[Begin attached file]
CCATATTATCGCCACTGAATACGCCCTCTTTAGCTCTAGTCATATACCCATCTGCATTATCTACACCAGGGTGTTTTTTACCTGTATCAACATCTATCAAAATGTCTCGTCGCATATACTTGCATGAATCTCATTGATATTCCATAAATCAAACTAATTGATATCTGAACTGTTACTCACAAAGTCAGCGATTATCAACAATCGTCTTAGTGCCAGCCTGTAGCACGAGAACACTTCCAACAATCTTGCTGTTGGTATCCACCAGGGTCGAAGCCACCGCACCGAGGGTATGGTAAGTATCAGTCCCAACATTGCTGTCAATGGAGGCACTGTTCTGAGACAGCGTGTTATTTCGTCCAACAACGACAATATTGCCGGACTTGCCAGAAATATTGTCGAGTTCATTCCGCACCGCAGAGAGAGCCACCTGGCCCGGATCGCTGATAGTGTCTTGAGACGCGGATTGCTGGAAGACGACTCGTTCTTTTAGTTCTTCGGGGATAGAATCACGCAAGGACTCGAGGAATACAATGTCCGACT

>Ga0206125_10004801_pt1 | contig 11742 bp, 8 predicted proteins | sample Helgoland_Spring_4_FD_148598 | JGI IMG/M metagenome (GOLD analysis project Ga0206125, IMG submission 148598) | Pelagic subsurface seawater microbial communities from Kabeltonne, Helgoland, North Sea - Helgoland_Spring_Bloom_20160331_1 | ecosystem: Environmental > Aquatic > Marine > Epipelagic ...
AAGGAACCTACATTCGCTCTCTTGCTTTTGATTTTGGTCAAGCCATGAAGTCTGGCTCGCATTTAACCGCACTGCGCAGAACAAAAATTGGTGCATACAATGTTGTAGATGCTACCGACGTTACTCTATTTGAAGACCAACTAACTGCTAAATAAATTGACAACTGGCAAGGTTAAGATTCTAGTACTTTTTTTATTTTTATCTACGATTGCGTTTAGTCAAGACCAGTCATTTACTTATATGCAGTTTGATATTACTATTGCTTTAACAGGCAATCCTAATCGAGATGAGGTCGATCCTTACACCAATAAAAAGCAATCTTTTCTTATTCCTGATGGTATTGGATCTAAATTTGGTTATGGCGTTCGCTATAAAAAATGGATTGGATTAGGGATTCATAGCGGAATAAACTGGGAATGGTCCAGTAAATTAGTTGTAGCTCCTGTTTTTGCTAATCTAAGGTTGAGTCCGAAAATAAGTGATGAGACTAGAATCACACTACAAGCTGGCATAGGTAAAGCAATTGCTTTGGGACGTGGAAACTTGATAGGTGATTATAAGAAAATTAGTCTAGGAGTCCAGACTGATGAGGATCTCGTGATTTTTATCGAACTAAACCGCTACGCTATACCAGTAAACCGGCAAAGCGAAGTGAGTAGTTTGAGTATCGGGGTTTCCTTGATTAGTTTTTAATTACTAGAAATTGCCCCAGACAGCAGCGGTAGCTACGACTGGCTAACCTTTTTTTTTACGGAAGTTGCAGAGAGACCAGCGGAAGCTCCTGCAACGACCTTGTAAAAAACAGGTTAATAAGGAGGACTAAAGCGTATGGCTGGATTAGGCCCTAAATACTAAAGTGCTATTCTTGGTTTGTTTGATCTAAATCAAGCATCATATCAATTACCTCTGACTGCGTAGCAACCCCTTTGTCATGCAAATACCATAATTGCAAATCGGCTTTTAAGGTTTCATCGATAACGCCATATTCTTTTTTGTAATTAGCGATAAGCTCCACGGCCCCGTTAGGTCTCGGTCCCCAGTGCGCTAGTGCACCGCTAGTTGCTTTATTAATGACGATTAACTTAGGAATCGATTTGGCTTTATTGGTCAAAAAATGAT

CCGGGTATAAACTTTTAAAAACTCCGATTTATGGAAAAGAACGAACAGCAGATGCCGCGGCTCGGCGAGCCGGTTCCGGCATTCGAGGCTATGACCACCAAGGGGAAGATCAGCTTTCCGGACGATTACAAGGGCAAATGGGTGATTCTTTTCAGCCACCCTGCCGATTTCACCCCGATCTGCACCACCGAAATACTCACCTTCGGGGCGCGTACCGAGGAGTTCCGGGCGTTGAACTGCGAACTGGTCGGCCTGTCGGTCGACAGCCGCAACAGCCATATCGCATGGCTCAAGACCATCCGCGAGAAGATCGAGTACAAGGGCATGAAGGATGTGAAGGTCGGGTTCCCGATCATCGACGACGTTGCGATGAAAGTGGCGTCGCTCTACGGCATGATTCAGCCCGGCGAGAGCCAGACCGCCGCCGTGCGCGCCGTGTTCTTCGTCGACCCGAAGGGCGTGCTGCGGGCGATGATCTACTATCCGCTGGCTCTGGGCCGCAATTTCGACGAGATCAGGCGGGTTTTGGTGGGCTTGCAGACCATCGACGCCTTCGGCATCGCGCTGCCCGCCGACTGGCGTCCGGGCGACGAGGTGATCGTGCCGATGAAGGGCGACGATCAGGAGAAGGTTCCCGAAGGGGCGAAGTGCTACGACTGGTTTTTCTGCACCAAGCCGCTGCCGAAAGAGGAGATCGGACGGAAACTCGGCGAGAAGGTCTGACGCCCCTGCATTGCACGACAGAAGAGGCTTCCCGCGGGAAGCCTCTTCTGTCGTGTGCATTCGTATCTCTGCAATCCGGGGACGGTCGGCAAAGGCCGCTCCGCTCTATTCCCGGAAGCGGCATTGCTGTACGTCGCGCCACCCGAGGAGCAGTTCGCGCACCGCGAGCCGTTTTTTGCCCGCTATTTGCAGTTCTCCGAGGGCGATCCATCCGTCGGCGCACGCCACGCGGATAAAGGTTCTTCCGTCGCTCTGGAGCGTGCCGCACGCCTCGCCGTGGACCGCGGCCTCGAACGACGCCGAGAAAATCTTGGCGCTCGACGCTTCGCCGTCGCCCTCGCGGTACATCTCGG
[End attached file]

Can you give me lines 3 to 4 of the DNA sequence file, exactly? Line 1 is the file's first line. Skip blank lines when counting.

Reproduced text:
AAGGAACCTACATTCGCTCTCTTGCTTTTGATTTTGGTCAAGCCATGAAGTCTGGCTCGCATTTAACCGCACTGCGCAGAACAAAAATTGGTGCATACAATGTTGTAGATGCTACCGACGTTACTCTATTTGAAGACCAACTAACTGCTAAATAAATTGACAACTGGCAAGGTTAAGATTCTAGTACTTTTTTTATTTTTATCTACGATTGCGTTTAGTCAAGACCAGTCATTTACTTATATGCAGTTTGATATTACTATTGCTTTAACAGGCAATCCTAATCGAGATGAGGTCGATCCTTACACCAATAAAAAGCAATCTTTTCTTATTCCTGATGGTATTGGATCTAAATTTGGTTATGGCGTTCGCTATAAAAAATGGATTGGATTAGGGATTCATAGCGGAATAAACTGGGAATGGTCCAGTAAATTAGTTGTAGCTCCTGTTTTTGCTAATCTAAGGTTGAGTCCGAAAATAAGTGATGAGACTAGAATCACACTACAAGCTGGCATAGGTAAAGCAATTGCTTTGGGACGTGGAAACTTGATAGGTGATTATAAGAAAATTAGTCTAGGAGTCCAGACTGATGAGGATCTCGTGATTTTTATCGAACTAAACCGCTACGCTATACCAGTAAACCGGCAAAGCGAAGTGAGTAGTTTGAGTATCGGGGTTTCCTTGATTAGTTTTTAATTACTAGAAATTGCCCCAGACAGCAGCGGTAGCTACGACTGGCTAACCTTTTTTTTTACGGAAGTTGCAGAGAGACCAGCGGAAGCTCCTGCAACGACCTTGTAAAAAACAGGTTAATAAGGAGGACTAAAGCGTATGGCTGGATTAGGCCCTAAATACTAAAGTGCTATTCTTGGTTTGTTTGATCTAAATCAAGCATCATATCAATTACCTCTGACTGCGTAGCAACCCCTTTGTCATGCAAATACCATAATTGCAAATCGGCTTTTAAGGTTTCATCGATAACGCCATATTCTTTTTTGTAATTAGCGATAAGCTCCACGGCCCCGTTAGGTCTCGGTCCCCAGTGCGCTAGTGCACCGCTAGTTGCTTTATTAATGACGATTAACTTAGGAATCGATTTGGCTTTATTGGTCAAAAAATGAT

CCGGGTATAAACTTTTAAAAACTCCGATTTATGGAAAAGAACGAACAGCAGATGCCGCGGCTCGGCGAGCCGGTTCCGGCATTCGAGGCTATGACCACCAAGGGGAAGATCAGCTTTCCGGACGATTACAAGGGCAAATGGGTGATTCTTTTCAGCCACCCTGCCGATTTCACCCCGATCTGCACCACCGAAATACTCACCTTCGGGGCGCGTACCGAGGAGTTCCGGGCGTTGAACTGCGAACTGGTCGGCCTGTCGGTCGACAGCCGCAACAGCCATATCGCATGGCTCAAGACCATCCGCGAGAAGATCGAGTACAAGGGCATGAAGGATGTGAAGGTCGGGTTCCCGATCATCGACGACGTTGCGATGAAAGTGGCGTCGCTCTACGGCATGATTCAGCCCGGCGAGAGCCAGACCGCCGCCGTGCGCGCCGTGTTCTTCGTCGACCCGAAGGGCGTGCTGCGGGCGATGATCTACTATCCGCTGGCTCTGGGCCGCAATTTCGACGAGATCAGGCGGGTTTTGGTGGGCTTGCAGACCATCGACGCCTTCGGCATCGCGCTGCCCGCCGACTGGCGTCCGGGCGACGAGGTGATCGTGCCGATGAAGGGCGACGATCAGGAGAAGGTTCCCGAAGGGGCGAAGTGCTACGACTGGTTTTTCTGCACCAAGCCGCTGCCGAAAGAGGAGATCGGACGGAAACTCGGCGAGAAGGTCTGACGCCCCTGCATTGCACGACAGAAGAGGCTTCCCGCGGGAAGCCTCTTCTGTCGTGTGCATTCGTATCTCTGCAATCCGGGGACGGTCGGCAAAGGCCGCTCCGCTCTATTCCCGGAAGCGGCATTGCTGTACGTCGCGCCACCCGAGGAGCAGTTCGCGCACCGCGAGCCGTTTTTTGCCCGCTATTTGCAGTTCTCCGAGGGCGATCCATCCGTCGGCGCACGCCACGCGGATAAAGGTTCTTCCGTCGCTCTGGAGCGTGCCGCACGCCTCGCCGTGGACCGCGGCCTCGAACGACGCCGAGAAAATCTTGGCGCTCGACGCTTCGCCGTCGCCCTCGCGGTACATCTCGG